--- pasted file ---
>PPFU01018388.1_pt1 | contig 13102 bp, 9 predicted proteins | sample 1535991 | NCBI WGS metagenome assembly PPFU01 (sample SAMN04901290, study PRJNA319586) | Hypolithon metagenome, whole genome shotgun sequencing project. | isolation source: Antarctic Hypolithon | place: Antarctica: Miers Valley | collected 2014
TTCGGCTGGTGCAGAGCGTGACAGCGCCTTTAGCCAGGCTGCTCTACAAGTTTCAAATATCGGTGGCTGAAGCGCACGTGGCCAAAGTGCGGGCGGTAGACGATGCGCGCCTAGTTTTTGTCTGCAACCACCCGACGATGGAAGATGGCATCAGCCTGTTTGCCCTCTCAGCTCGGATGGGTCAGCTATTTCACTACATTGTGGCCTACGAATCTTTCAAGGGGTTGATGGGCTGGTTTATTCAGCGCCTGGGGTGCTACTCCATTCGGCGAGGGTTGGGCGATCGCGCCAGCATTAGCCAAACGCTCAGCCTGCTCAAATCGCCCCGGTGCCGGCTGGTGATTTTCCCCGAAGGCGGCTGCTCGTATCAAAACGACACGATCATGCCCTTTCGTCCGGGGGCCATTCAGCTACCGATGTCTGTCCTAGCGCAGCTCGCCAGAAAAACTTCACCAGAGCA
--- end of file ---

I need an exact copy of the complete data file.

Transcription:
>PPFU01018388.1_pt1 | contig 13102 bp, 9 predicted proteins | sample 1535991 | NCBI WGS metagenome assembly PPFU01 (sample SAMN04901290, study PRJNA319586) | Hypolithon metagenome, whole genome shotgun sequencing project. | isolation source: Antarctic Hypolithon | place: Antarctica: Miers Valley | collected 2014
TTCGGCTGGTGCAGAGCGTGACAGCGCCTTTAGCCAGGCTGCTCTACAAGTTTCAAATATCGGTGGCTGAAGCGCACGTGGCCAAAGTGCGGGCGGTAGACGATGCGCGCCTAGTTTTTGTCTGCAACCACCCGACGATGGAAGATGGCATCAGCCTGTTTGCCCTCTCAGCTCGGATGGGTCAGCTATTTCACTACATTGTGGCCTACGAATCTTTCAAGGGGTTGATGGGCTGGTTTATTCAGCGCCTGGGGTGCTACTCCATTCGGCGAGGGTTGGGCGATCGCGCCAGCATTAGCCAAACGCTCAGCCTGCTCAAATCGCCCCGGTGCCGGCTGGTGATTTTCCCCGAAGGCGGCTGCTCGTATCAAAACGACACGATCATGCCCTTTCGTCCGGGGGCCATTCAGCTACCGATGTCTGTCCTAGCGCAGCTCGCCAGAAAAACTTCACCAGAGCA